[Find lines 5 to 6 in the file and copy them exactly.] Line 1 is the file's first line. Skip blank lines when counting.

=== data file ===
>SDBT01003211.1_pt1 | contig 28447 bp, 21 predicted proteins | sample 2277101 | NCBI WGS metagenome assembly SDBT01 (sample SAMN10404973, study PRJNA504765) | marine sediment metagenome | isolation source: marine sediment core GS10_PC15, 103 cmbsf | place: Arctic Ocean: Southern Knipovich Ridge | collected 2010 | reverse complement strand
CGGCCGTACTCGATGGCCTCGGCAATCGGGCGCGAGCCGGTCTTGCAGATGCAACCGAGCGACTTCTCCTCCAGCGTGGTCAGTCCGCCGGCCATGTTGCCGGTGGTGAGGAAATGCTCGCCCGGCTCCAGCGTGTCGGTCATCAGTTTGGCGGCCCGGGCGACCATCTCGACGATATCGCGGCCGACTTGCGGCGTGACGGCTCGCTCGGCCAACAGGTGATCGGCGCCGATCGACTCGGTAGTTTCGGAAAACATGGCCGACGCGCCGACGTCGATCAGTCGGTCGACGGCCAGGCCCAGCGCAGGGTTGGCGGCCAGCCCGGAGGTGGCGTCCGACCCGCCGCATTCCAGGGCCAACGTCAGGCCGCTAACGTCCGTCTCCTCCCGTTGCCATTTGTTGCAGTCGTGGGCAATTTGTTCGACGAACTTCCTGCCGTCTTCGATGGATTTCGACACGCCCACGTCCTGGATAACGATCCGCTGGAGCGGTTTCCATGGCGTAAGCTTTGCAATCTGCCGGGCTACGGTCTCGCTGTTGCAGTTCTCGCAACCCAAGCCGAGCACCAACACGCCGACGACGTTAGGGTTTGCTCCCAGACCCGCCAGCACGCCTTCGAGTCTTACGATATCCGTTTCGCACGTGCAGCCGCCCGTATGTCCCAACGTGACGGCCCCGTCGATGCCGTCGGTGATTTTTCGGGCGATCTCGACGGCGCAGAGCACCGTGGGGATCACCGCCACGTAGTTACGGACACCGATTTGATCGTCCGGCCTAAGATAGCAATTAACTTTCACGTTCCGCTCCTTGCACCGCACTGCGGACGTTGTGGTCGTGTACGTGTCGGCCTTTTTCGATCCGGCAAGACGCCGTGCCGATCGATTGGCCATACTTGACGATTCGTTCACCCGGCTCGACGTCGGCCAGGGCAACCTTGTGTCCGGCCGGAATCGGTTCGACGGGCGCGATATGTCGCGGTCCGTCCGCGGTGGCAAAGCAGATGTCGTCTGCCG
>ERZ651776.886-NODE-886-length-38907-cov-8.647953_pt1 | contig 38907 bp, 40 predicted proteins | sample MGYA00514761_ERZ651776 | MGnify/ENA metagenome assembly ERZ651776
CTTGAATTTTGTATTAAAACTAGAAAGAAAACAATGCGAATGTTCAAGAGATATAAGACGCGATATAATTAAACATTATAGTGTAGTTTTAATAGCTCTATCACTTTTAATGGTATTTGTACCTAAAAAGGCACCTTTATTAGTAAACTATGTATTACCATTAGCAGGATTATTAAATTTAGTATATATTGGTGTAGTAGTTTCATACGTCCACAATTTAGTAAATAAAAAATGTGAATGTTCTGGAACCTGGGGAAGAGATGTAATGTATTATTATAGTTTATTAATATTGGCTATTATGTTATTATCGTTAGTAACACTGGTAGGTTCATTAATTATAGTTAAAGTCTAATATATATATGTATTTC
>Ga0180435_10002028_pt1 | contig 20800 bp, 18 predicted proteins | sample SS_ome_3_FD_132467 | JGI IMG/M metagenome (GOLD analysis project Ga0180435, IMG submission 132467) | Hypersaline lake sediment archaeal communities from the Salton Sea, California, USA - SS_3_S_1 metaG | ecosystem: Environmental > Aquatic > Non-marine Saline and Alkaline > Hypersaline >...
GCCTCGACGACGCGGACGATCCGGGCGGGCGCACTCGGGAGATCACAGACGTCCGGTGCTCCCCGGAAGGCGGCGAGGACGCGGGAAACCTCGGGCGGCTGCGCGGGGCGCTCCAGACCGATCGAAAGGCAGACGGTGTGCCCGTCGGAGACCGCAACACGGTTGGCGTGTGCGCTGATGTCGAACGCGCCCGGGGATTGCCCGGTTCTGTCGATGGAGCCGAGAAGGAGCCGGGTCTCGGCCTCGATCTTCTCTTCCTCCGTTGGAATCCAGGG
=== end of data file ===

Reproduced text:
>Ga0180435_10002028_pt1 | contig 20800 bp, 18 predicted proteins | sample SS_ome_3_FD_132467 | JGI IMG/M metagenome (GOLD analysis project Ga0180435, IMG submission 132467) | Hypersaline lake sediment archaeal communities from the Salton Sea, California, USA - SS_3_S_1 metaG | ecosystem: Environmental > Aquatic > Non-marine Saline and Alkaline > Hypersaline >...
GCCTCGACGACGCGGACGATCCGGGCGGGCGCACTCGGGAGATCACAGACGTCCGGTGCTCCCCGGAAGGCGGCGAGGACGCGGGAAACCTCGGGCGGCTGCGCGGGGCGCTCCAGACCGATCGAAAGGCAGACGGTGTGCCCGTCGGAGACCGCAACACGGTTGGCGTGTGCGCTGATGTCGAACGCGCCCGGGGATTGCCCGGTTCTGTCGATGGAGCCGAGAAGGAGCCGGGTCTCGGCCTCGATCTTCTCTTCCTCCGTTGGAATCCAGGG